Religion & Beliefs

Becoming Jewish: Pre-Shabbat Trips To Hasidic Williamsburg

From my last Shabbat experience, I learned two valuable lessons: Buy a dress and a pair of black (or maybe pink!) tights before going back to Haassidic Williamsburg, and always do my shopping on Thursday. Or else I’ll have to go and rob some pigeons next time. Read More

By / August 25, 2011
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It was 5 p.m. on Friday and I was stuck at work in Times Square. My boyfriend, Danny, was on the phone, talking to an interviewer about a recent puppy shop experience. My patience was being tested, and I grew more and more anxious by the second. Were we going to make it to Hassidic Williamsburg in time for Shabbat?

We finally arrived around 6 p.m.  after one of the longest subway rides ever on the J train. I’m an L kind of gal myself. (Don’t get me started on how awful the JMZ or G trains are, that’s a whollllle other story.) After the slow ride over the Williamsburg Bridge (with a fantastic view!) we made our way to the ‘hood. Black hats and long beards everywhere.

Danny and I got off the subway and saw pigeons eating a big loaf of challah bread.  Then, we spotted an old Hassidic man who kindly toured us around the neighborhood for about fifteen minutes, helping us look for an open shop. “You know, it’s kind of late, everything is closed,” he said. Shabbat wasn’t for two and a half hours… what was going on? A lot of people get off work in Manhattan at 6 p.m. Where are we supposed to get a good loaf of challah bread in this town? “You should have come on Thursday,” the old man said. Ah, yes, but Danny and I are procrastinators.

After walking around, aimlessly searching, we found that everything was closed. “Good luck,” said the old man as he disappeared into a cloud of smoke (thought that detail would make this story more interesting). As we wandered, I saw a sign that said, “Women should not wear stockings the same color as their skin.” Going to this neighborhood is like stepping back in time. It’s a nice break from weirdo hipsters with their out of style flannel shirts and bed bug bites all over their bodies. Is having an apartment full of bed bugs ironic now or somethin’?

A few blocks down, Danny stopped another Hasidic man and asked if there were any bakeries open where we could get a good challah. “Well, maybe Steinbergs, but I’m not sure. It’s a far walk,” he said. “I’m sorry.” Then the man hopped in his minivan. I was disappointed. We were too late and I was running out of hope.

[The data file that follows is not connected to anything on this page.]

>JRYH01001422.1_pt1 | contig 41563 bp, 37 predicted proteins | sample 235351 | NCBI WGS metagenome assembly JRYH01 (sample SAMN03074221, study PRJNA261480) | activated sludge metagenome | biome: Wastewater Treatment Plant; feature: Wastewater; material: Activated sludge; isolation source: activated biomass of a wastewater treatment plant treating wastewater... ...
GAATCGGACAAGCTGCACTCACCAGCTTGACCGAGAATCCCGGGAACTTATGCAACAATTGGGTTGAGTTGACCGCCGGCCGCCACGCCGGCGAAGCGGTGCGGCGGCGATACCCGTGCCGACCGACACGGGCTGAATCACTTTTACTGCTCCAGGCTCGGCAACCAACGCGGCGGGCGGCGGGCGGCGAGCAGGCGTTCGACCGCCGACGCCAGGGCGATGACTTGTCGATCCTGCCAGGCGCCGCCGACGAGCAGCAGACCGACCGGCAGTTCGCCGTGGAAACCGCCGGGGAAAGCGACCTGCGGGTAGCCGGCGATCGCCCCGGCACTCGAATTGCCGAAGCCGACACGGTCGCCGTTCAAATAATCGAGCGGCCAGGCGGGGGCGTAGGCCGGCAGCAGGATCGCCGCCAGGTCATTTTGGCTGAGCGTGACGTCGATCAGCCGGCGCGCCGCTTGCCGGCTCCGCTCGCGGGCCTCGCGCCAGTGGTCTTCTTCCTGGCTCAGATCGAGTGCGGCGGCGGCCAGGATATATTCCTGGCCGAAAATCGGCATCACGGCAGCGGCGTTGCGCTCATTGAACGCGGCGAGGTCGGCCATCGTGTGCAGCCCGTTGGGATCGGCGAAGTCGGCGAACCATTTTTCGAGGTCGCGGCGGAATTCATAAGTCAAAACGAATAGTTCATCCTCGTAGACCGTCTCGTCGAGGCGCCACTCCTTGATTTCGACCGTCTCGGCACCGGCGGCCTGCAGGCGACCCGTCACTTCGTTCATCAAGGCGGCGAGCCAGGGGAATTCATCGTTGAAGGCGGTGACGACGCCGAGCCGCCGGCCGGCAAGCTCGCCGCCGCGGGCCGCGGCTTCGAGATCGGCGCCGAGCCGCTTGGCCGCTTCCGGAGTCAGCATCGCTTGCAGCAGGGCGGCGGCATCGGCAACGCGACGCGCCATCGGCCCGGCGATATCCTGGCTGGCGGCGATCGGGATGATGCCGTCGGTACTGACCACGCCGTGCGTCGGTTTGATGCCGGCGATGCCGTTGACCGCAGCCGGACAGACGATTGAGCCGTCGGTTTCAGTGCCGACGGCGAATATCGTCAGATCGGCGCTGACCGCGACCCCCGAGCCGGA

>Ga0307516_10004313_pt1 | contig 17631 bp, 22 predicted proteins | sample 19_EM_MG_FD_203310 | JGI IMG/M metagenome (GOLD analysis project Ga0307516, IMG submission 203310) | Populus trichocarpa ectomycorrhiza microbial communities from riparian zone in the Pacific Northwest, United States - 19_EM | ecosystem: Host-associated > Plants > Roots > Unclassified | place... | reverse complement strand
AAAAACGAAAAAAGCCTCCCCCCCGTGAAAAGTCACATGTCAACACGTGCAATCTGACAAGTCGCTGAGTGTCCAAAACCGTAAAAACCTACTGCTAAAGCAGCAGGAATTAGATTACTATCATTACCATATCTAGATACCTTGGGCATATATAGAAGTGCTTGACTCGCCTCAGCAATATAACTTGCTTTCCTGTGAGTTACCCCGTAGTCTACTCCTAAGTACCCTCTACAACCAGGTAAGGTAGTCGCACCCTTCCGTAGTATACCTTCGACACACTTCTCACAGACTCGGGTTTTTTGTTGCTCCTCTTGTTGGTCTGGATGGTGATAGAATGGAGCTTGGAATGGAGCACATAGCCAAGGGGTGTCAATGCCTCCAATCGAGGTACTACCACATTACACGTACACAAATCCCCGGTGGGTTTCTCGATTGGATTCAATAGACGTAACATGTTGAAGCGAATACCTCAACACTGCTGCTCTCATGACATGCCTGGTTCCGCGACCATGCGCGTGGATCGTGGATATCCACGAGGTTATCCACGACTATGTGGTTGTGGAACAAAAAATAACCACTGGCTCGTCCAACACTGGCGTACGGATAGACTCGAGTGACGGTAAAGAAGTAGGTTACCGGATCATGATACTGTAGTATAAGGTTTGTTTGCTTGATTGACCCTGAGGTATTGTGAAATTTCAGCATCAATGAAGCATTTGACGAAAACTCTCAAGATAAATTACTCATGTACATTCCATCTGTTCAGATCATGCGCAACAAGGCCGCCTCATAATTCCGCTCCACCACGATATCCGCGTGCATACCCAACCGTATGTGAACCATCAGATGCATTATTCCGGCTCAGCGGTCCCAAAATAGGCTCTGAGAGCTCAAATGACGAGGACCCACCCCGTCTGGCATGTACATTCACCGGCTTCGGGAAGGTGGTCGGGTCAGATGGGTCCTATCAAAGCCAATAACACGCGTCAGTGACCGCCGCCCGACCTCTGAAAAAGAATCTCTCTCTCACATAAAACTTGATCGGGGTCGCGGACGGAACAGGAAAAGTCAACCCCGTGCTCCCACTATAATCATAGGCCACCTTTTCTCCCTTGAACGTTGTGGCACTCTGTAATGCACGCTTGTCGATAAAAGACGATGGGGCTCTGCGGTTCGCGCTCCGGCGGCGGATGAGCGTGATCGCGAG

Then the man pulled up to us on the street. “Are you offering us a ride?,” Danny asked. “Well, I’m going that way anyway, so I’d be stupid not to give you a ride,” the Hasid replied. We jumped in and I was grinning the whole way there, especially when we pulled up to Steinbergs, which was open! “It’s a Hannukkah miracle!,” I said. We thanked the man and got our delicious dinner, desert, and challah bread. But, we still had no wine. We asked one of the customers where we could get some wine for Kiddush, and he suggested a shul just down the road.

When we got to the massive shul, two men were inside. “A man told us we could get some Kiddush wine here, do you know where that is?,” asked Danny. “No, no, get out of here, we don’t know,” said the older man. What? Aren’t shuls supposed to be warm and inviting? That’s what my previous columns claimed!

We made it to a liquor store just as the man was closing up shop, bought a $5 bottle of wine (we are struggling artists, keep in mind), and made it home in time to bless the candles, say Kiddush, and eat. We didn’t get to rest as much as we wanted to, but as I’ve said before, we are taking baby steps to try and fulfill all of Shabbat’s requirements.

To me, the most important things are that we keep the positive commandments and do our best. Danny’s going to stop using his computer on Shabbat for an hour a day to eventually build it up for even longer, and I’m going to start walking to shul. From there, it’ll snowball and it’ll become easier to keep everything. At this point, I’ve already given up pork, shellfish, cheeseburgers, spending money on Shabbat, and going out on Friday night. I never could have imagined giving up these things, but once you start doing it, and seeing the benefits, it makes it worth it.

From my last Shabbat experience, I learned two valuable lessons: Buy a dress and a pair of black (or maybe pink!) tights before going back to Hasidic Williamsburg, and always do my shopping on Thursday. Or else I’ll have to go and rob some pigeons next time.

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